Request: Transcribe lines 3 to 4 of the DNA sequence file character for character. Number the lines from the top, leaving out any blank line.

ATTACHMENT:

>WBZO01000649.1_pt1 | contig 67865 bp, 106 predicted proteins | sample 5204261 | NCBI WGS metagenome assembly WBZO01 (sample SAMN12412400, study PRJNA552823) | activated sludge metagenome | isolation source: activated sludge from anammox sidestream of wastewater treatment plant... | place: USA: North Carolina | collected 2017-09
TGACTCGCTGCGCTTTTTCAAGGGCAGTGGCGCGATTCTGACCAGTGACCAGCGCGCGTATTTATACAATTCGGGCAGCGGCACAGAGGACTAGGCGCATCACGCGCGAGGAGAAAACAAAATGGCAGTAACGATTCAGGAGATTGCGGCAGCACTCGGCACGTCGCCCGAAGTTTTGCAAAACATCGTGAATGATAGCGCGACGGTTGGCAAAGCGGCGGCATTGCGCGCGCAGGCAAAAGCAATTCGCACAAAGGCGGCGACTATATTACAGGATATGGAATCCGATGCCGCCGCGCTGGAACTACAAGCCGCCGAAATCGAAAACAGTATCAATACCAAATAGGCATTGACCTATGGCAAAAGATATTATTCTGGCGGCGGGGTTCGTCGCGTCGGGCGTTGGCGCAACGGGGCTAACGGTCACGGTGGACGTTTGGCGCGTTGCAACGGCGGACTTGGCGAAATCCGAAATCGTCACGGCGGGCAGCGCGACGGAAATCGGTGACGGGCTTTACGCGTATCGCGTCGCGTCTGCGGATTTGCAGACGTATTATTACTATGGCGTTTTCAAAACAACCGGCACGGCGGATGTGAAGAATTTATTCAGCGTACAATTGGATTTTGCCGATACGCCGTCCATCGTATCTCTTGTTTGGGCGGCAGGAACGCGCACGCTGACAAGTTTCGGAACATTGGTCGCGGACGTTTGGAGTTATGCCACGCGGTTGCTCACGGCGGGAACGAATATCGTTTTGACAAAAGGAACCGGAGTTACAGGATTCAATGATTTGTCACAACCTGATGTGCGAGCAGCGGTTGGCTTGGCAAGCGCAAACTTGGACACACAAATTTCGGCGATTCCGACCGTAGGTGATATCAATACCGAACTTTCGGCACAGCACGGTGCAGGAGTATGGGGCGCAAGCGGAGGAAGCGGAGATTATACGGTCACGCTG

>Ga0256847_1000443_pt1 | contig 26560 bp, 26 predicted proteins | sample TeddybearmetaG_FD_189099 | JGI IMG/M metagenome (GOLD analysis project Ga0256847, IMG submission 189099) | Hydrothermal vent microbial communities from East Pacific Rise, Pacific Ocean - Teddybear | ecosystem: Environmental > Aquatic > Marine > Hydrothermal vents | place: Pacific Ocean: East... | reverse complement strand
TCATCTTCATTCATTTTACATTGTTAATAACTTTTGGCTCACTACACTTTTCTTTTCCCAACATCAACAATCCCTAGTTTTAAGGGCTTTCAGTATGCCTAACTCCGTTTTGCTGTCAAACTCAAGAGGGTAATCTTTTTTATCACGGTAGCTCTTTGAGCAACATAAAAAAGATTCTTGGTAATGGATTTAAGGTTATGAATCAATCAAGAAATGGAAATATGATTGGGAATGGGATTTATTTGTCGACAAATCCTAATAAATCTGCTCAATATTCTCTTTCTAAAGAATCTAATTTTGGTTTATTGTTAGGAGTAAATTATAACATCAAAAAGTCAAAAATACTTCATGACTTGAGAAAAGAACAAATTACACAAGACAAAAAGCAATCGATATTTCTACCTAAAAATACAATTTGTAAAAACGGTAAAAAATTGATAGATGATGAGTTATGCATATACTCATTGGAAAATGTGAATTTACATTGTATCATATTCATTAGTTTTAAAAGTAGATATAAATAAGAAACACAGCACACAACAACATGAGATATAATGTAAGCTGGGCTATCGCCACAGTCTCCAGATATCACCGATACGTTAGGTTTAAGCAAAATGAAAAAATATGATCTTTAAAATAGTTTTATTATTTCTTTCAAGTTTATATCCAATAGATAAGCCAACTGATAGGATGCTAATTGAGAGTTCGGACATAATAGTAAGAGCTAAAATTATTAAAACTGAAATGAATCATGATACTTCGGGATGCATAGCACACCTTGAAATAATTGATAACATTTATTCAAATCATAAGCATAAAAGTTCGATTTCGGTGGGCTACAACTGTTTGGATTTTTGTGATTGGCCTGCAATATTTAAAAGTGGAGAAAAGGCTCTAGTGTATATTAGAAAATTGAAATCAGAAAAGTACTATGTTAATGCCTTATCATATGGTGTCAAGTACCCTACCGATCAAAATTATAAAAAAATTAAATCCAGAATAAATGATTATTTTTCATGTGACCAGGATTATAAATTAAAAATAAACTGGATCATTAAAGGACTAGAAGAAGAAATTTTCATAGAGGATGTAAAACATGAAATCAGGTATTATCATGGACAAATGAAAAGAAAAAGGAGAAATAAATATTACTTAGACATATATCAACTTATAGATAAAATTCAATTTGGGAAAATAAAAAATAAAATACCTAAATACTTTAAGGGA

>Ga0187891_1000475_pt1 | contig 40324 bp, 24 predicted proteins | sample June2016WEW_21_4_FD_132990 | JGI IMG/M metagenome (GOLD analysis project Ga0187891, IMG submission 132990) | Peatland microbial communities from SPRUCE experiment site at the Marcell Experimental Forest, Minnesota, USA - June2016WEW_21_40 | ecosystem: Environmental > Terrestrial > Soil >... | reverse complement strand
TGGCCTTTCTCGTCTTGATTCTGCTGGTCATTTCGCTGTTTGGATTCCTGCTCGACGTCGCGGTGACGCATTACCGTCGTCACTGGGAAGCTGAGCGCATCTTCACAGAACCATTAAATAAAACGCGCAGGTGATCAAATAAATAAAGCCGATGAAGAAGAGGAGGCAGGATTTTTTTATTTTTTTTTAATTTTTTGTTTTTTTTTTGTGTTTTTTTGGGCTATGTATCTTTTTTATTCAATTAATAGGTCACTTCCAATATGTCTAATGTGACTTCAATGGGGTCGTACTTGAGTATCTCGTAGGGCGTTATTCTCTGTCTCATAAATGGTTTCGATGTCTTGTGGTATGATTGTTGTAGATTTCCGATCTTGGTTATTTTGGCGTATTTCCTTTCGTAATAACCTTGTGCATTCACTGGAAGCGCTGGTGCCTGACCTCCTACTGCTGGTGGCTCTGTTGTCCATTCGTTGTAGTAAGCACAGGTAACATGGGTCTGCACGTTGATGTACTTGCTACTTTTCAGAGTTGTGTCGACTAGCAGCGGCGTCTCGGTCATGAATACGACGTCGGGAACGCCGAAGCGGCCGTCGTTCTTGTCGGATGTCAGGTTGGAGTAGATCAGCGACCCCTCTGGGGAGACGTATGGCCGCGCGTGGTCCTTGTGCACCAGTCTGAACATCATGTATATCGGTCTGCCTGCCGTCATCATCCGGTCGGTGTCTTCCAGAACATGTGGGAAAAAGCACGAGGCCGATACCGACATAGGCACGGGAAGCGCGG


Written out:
>Ga0256847_1000443_pt1 | contig 26560 bp, 26 predicted proteins | sample TeddybearmetaG_FD_189099 | JGI IMG/M metagenome (GOLD analysis project Ga0256847, IMG submission 189099) | Hydrothermal vent microbial communities from East Pacific Rise, Pacific Ocean - Teddybear | ecosystem: Environmental > Aquatic > Marine > Hydrothermal vents | place: Pacific Ocean: East... | reverse complement strand
TCATCTTCATTCATTTTACATTGTTAATAACTTTTGGCTCACTACACTTTTCTTTTCCCAACATCAACAATCCCTAGTTTTAAGGGCTTTCAGTATGCCTAACTCCGTTTTGCTGTCAAACTCAAGAGGGTAATCTTTTTTATCACGGTAGCTCTTTGAGCAACATAAAAAAGATTCTTGGTAATGGATTTAAGGTTATGAATCAATCAAGAAATGGAAATATGATTGGGAATGGGATTTATTTGTCGACAAATCCTAATAAATCTGCTCAATATTCTCTTTCTAAAGAATCTAATTTTGGTTTATTGTTAGGAGTAAATTATAACATCAAAAAGTCAAAAATACTTCATGACTTGAGAAAAGAACAAATTACACAAGACAAAAAGCAATCGATATTTCTACCTAAAAATACAATTTGTAAAAACGGTAAAAAATTGATAGATGATGAGTTATGCATATACTCATTGGAAAATGTGAATTTACATTGTATCATATTCATTAGTTTTAAAAGTAGATATAAATAAGAAACACAGCACACAACAACATGAGATATAATGTAAGCTGGGCTATCGCCACAGTCTCCAGATATCACCGATACGTTAGGTTTAAGCAAAATGAAAAAATATGATCTTTAAAATAGTTTTATTATTTCTTTCAAGTTTATATCCAATAGATAAGCCAACTGATAGGATGCTAATTGAGAGTTCGGACATAATAGTAAGAGCTAAAATTATTAAAACTGAAATGAATCATGATACTTCGGGATGCATAGCACACCTTGAAATAATTGATAACATTTATTCAAATCATAAGCATAAAAGTTCGATTTCGGTGGGCTACAACTGTTTGGATTTTTGTGATTGGCCTGCAATATTTAAAAGTGGAGAAAAGGCTCTAGTGTATATTAGAAAATTGAAATCAGAAAAGTACTATGTTAATGCCTTATCATATGGTGTCAAGTACCCTACCGATCAAAATTATAAAAAAATTAAATCCAGAATAAATGATTATTTTTCATGTGACCAGGATTATAAATTAAAAATAAACTGGATCATTAAAGGACTAGAAGAAGAAATTTTCATAGAGGATGTAAAACATGAAATCAGGTATTATCATGGACAAATGAAAAGAAAAAGGAGAAATAAATATTACTTAGACATATATCAACTTATAGATAAAATTCAATTTGGGAAAATAAAAAATAAAATACCTAAATACTTTAAGGGA